The Southern Alliance for Clean Energy
FOR IMMEDIATE RELEASE
December 13, 2016
Contact: Amelia Shenstone, Campaigns Director, 339-223-0536, [email protected]
PSC meeting leaves many questions unanswered about cost choices, coal ash safety
Advocates question lack of transparency
MONTGOMERY–Today’s Alabama Public Service Commission (PSC) meeting left many questions unanswered regarding Alabama Power’s plan to spend over $1 billion on coal ash handling and other environmental compliance at coal plants over the next five years. We also learned Alabama Power plans to spend an additional $1.034 billion over a longer period on closing its coal ash ponds using a method widely criticized by environmentalists. The PSC has not required the company to give the public critical details on what alternative options were considered.
Today’s informal meeting is the only opportunity the PSC offers for the public to ask questions about Alabama Power’s choices affecting the environment, and the costs of those choices. The public Q&A was cut off after 20 minutes when the meeting adjourned for lunch.
Alabama Power plans to leave over 84 million tons of toxic coal ash where it is, posing a perpetual threat to public health and the health of the environment, instead of removing it from unlined pits at six power plants near Alabama’s waterways and upstream of drinking water supplies (download pdf map).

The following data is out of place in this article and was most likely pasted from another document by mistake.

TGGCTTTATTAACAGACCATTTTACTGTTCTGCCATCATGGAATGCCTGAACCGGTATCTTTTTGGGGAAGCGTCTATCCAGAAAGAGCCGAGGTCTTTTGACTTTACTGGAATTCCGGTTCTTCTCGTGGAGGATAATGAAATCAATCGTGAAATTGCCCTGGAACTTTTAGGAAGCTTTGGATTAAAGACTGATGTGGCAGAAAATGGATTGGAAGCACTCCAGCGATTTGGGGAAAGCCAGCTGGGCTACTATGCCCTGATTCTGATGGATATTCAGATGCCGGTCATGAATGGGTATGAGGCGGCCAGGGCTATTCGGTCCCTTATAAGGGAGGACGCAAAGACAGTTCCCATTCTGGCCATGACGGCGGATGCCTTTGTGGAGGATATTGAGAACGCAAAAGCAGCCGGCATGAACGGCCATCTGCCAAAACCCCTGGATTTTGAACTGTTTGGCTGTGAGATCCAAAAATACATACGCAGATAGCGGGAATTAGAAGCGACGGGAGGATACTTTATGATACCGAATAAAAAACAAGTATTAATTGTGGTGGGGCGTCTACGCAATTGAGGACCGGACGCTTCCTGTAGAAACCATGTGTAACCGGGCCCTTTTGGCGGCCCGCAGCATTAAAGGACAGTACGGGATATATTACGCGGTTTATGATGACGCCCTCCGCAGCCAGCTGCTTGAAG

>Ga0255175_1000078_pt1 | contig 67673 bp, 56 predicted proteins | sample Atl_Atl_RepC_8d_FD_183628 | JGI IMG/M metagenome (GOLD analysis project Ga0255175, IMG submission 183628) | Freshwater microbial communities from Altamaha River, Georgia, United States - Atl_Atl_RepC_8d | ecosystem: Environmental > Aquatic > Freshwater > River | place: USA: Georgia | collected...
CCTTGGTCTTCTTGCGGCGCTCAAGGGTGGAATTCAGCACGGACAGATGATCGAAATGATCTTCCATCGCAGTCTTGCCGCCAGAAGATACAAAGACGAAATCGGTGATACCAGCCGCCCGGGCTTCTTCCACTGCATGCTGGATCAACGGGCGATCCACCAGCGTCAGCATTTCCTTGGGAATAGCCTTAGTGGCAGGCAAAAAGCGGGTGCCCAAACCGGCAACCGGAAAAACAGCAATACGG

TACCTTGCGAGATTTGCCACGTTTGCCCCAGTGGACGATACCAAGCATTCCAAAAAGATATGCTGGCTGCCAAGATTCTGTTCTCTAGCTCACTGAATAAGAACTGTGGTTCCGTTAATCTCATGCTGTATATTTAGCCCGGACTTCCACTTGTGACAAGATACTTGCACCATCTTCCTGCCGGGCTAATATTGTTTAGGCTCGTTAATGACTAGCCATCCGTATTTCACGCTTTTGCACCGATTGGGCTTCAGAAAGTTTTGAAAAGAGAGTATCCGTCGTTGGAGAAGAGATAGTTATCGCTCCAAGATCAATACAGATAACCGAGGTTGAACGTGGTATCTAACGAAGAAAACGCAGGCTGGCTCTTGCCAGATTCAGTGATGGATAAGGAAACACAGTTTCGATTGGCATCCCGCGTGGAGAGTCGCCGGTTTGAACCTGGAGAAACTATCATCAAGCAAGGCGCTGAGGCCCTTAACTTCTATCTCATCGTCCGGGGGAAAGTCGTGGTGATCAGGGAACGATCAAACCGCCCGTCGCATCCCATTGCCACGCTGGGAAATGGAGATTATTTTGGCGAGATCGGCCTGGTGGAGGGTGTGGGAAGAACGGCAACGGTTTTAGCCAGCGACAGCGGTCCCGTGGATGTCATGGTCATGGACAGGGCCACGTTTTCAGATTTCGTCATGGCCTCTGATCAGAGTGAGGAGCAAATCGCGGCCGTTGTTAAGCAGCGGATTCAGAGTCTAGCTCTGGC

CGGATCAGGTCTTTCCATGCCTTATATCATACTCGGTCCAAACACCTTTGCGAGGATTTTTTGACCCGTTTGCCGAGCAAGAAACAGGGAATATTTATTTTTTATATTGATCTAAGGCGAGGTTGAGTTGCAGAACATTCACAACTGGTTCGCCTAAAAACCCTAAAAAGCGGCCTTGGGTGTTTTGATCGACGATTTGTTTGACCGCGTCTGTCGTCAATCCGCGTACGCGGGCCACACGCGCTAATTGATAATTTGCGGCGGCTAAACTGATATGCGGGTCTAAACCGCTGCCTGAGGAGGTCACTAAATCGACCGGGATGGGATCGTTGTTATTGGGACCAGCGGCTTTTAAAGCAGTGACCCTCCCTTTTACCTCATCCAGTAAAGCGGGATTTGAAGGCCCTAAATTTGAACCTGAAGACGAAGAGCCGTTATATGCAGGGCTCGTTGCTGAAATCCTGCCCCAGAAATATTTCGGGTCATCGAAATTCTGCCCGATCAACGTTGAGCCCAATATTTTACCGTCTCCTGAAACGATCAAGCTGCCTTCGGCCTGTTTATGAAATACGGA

Amelia Shenstone, Campaigns Director for the Southern Alliance for Clean Energy, asked questions at the meeting, and issued the following statement:
“The PSC keeps allowing Alabama Power to charge customers more and more — and earn more profits — by sprucing up old coal plants, and today’s presentation showed even more spending is on the horizon. Is fixing these plants really cheaper than closing the oldest ones? Unfortunately, there is no public comparison of options. It should be the PSC’s duty to assure the public that the lowest cost option is truly being pursued, but this PSC has so far failed to do so.
$1 billion is a significant additional investment in coal ash cleanup, and Alabamians deserve to know what risks are involved in Alabama Power’s current coal ash closure plans. Capping ash in place has not been shown to prevent groundwater contamination. The best way to protect our water resources is for Alabama Power to excavate its coal ash to lined, dry storage, away from our rivers and waterways, without placing an undue risk-burden on low-income communities and communities of color who often disproportionately bear the brunt of pollution.”
About Southern Alliance for Clean Energy
Founded in 1985, the Southern Alliance for Clean Energy is a nonprofit organization that promotes responsible energy choices that work to address the impacts of global climate change and ensure clean, safe, and healthy communities throughout the Southeast. Learn more at www.cleanenergy.org.